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Mission: Impossible - Rogue Nation

Platform(s): Movie
Genre: Action
Publisher: Paramount
Release Date: July 31, 2015

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Movie Review - 'Mission: Impossible - Rogue Nation'

by Adam Pavlacka on July 31, 2015 @ 12:30 a.m. PDT

The IMF has been disbanded, and its replacement is the Syndicate, highly trained operatives who want to create a new world order by escalating terrorist attacks. Ethan and his team form a rogue nation as the group faces its most impossible mission yet.

It's been nearly two decades since "Mission: Impossible" first hit theaters, and in that time, the franchise has become a powerhouse. Each of the films stands on its own as a solid action flick, with the descriptor of "best" depending on if you prefer story ("Mission: Impossible III") or over-the-top set pieces ("Mission: Impossible - Ghost Protocol"). Although the fifth film is competent, it fails to top its predecessors, providing adequate action yet never really raising the stakes.

From a story point of view, "Rogue Nation" is very safe. It doesn't take any risks with the characters or put them in any sort of situations that we haven't seen them in before. Ethan Hunt (Tom Cruise) is once again disavowed, so he has to rely on his friends to help fight the bad guys, while also avoiding the CIA's forces, who are supposed to bring him in. Stop me if you've heard this one before. It's a formulaic plot that never really deviates from the basic pattern.


Alec Baldwin is wasted as CIA director Alan Hunley, a man who supposedly has it out for Hunt. Baldwin chews the scenery well enough when he's on-screen, but he never really does anything. The dialogue makes it seem like his vendetta against Hunt is personal, but Hunley doesn't seem driven for any real reason. He's just a convenient plot point.

Jeremy Renner and Ving Rhames fare better as William Brandt and Luther Stickell but not by much. Brandt, who was introduced in "Ghost Protocol" as a successor to Hunt in the IMF, is relegated to back seat support work here. Rhames knocks it out of the park as Stickell, Hunt's longtime confidant, so it's a shame he only gets a handful of scenes.

It is Simon Pegg's character, Benji Dunn, who lends Hunt the most support, serving as both technical liaison and comic relief. Much like Rhames, Pegg is on point here, providing his trademark sense of dry humor as Benji rises to the occasion. The main difference between Rhames and Pegg is simply that the script gives Pegg a whole lot more screen time.

Gaming fans should keep an eye out for Benji's triple-screen, Xbox One Halo setup. It may be movie magic, but that's one thing that would be nice to have in real life.


Interestingly enough, "Rogue Nation" never really develops its main villain, Solomon Lane (Sean Harris). Instead, the focus is on Hunt's foil, the disavowed British agent Ilsa Faust (Rebecca Ferguson), who continually teases him with questions of her true loyalties. Faust is portrayed as Hunt's equal in every regard, but she's also the only woman of note in the film. All others are minor characters who simply blend into the background.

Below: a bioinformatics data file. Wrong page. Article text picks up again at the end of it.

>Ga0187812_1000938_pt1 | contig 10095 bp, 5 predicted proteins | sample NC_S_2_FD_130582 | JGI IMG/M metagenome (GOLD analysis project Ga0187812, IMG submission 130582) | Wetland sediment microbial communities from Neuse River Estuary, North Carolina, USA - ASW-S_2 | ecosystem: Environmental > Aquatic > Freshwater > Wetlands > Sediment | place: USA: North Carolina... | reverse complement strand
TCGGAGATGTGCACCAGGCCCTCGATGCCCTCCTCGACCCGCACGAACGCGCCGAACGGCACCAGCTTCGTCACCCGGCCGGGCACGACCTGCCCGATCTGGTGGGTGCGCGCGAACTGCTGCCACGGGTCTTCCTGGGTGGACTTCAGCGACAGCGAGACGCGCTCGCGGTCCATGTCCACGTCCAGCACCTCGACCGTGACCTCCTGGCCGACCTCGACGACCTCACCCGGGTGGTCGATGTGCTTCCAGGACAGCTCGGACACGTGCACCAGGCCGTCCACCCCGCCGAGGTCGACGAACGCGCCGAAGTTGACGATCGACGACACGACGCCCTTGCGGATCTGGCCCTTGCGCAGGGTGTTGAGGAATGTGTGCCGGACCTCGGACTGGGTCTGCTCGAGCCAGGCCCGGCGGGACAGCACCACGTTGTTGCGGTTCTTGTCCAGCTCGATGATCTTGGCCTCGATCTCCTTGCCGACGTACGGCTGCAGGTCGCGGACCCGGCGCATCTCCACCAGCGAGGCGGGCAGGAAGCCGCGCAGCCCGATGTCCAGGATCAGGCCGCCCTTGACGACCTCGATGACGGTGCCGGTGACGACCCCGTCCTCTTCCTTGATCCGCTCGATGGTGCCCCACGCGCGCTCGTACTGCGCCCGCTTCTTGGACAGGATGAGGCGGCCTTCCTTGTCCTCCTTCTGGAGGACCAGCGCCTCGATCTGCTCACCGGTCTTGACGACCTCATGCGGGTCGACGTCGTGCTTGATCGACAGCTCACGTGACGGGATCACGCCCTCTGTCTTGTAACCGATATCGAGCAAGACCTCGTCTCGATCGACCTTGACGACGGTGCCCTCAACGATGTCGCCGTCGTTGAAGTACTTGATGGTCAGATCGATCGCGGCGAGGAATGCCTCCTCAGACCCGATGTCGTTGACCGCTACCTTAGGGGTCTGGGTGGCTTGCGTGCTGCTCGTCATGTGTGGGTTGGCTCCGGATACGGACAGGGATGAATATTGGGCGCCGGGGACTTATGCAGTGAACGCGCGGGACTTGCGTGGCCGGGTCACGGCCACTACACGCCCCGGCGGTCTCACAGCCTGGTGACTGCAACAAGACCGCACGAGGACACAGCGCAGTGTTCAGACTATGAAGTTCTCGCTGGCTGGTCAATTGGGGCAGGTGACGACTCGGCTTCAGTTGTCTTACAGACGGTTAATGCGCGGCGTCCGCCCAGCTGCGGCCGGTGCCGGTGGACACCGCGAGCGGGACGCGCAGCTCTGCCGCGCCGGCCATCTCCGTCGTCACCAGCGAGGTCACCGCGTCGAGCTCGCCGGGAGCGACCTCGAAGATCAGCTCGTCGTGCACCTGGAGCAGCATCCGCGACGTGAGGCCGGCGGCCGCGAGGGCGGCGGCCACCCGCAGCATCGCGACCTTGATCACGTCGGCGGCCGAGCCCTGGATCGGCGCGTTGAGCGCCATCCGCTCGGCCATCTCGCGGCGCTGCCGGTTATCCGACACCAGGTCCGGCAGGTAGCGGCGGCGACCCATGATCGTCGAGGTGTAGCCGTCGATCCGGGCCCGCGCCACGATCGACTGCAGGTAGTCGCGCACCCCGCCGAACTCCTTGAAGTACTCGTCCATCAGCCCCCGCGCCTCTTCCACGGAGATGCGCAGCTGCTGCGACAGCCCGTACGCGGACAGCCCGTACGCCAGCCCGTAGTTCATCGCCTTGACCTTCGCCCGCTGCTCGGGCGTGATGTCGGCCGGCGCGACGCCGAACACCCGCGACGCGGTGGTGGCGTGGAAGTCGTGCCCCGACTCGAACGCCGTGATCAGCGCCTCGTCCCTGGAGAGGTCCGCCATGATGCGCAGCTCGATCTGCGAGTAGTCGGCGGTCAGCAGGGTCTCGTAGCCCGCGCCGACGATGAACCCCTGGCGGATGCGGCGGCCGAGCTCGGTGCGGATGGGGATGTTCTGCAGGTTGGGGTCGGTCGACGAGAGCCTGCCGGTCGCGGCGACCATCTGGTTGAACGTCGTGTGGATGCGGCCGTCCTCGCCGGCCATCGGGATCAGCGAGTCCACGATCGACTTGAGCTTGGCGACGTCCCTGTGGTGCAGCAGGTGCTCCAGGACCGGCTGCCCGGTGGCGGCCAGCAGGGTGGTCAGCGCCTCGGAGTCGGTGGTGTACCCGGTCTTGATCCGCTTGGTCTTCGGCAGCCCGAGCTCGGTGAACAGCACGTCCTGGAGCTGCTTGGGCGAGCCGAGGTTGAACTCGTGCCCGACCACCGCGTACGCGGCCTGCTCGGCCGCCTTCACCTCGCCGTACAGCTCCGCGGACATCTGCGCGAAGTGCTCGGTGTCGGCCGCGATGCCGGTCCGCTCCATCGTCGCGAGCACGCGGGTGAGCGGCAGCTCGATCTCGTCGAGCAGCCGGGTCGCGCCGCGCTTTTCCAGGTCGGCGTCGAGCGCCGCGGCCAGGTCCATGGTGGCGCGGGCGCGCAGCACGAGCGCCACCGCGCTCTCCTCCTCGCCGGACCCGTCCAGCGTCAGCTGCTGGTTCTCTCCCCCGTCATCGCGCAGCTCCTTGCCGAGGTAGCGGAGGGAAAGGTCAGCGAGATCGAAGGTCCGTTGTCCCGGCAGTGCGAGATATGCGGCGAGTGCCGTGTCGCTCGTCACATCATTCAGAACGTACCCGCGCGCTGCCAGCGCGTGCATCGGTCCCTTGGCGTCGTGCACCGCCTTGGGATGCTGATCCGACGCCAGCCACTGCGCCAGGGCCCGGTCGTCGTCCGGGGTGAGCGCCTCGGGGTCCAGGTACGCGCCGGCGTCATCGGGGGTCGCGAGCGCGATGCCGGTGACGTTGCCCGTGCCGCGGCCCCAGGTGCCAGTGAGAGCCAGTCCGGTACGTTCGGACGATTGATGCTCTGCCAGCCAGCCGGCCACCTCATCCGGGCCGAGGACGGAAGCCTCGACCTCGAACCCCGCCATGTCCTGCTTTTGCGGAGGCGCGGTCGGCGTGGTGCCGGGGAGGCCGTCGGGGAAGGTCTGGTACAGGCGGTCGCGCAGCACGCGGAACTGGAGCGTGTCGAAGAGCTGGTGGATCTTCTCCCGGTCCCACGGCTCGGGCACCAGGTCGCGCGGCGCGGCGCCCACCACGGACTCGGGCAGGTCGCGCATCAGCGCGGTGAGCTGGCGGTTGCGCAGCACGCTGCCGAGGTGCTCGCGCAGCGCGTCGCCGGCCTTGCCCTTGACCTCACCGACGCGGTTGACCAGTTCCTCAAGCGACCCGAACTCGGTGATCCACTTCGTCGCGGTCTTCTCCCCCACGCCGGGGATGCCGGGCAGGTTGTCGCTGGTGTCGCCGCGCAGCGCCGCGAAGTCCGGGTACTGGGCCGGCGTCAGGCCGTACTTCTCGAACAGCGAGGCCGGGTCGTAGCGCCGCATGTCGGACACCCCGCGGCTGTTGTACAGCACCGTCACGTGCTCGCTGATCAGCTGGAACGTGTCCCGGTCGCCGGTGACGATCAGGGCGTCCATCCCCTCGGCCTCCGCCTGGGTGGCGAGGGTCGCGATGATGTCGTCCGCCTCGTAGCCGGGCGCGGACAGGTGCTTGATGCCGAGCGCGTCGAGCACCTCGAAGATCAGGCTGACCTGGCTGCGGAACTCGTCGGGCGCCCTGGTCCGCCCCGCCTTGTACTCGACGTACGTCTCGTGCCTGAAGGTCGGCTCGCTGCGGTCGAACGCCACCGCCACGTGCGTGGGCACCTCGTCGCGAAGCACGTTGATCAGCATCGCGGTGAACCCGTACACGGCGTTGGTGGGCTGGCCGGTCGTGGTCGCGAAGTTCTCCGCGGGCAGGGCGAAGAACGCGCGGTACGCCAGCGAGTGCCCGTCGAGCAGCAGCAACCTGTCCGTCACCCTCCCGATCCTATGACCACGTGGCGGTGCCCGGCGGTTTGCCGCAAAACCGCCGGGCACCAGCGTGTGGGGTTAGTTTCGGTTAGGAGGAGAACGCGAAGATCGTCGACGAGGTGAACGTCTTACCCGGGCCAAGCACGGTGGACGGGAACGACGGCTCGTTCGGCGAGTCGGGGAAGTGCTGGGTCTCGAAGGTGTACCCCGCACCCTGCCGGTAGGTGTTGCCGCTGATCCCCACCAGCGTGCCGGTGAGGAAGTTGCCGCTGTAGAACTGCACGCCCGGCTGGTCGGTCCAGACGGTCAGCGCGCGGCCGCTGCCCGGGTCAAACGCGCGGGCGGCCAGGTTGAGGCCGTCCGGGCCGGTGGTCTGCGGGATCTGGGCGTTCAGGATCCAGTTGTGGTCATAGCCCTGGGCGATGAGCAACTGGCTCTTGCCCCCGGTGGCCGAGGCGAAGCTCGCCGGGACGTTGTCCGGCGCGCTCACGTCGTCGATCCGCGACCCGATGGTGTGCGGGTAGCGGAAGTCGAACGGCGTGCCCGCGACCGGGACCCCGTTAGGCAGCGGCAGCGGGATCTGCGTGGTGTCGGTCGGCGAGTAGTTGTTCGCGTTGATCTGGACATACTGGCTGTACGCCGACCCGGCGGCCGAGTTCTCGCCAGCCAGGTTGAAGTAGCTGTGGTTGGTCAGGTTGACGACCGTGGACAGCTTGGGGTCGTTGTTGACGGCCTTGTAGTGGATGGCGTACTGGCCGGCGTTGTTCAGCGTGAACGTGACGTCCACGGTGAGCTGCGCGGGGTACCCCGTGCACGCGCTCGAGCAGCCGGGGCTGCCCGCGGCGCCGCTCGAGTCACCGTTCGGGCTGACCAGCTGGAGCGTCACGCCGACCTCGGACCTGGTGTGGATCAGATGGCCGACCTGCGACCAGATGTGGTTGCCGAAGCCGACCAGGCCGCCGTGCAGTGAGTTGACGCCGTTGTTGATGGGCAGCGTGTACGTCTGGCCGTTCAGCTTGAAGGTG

The spycraft focuses more on gadgets than personal creativity or unusual situations that presented themselves in prior films. Instead of picking a lock, they just use an automatic lock pick or an automatic safe cracker. When one needs to hack into a security system, a booklet suddenly becomes a digital screen. Part of what makes the spycraft fun in the "Mission: Impossible" series has always been watching the team members rely on their wits, with the gadget taking second place. In "Rogue Nation," the team members seem to spend most of the film relying on their toys, rather than their wits and, as a result, some of the magic is lost.

Oddly, the most impressive action sequence — and the one that feels the most like the previous films — is the aircraft stunt seen in the trailers. It happens in the first five minutes of the movie, has Hunt, Stickell and Benji all working together and mixes physicality, improvisation and technology in order to execute the mission. It is the perfect example of all the elements that make a "Mission: Impossible" movie work, but it's also the high point.


There is another sequence that comes close, but that's only because Cruise reportedly filmed the entire underwater bit in a single take, holding his breath the entire time. It's not nearly as visually impressive as him running on the outside of the Burj Khalifa in "Ghost Protocol," but knowing it was done without the benefit of a breathing apparatus commands respect.

The film's climax is similarly understated, with no over-the-top chase, crazy parkour or fate of the free world hanging in the balance. Instead, it's a more personal affair, with Hunt and Faust taking revenge on those who wronged them. Expect some well-choreographed hand-to-hand fighting, but nothing that would be out of place in any action film.

Ultimately, it is that subdued nature that keeps "Rogue Nation" from hitting it out of the park. There is some solid action, but the scope is narrowly focused on Hunt and Faust, with Benji in a supporting role. "Rogue Nation: isn't an IMF team trying to save the world. It's a Tom Cruise film that's designed to show off Tom Cruise. At least it's better than "Mission: Impossible II."

Score: 7.5/10

"Mission: Impossible - Rogue Nation" is rated PG-13 and has a running time of 2 hours and 11 minutes. It is showing in 2-D and IMAX.



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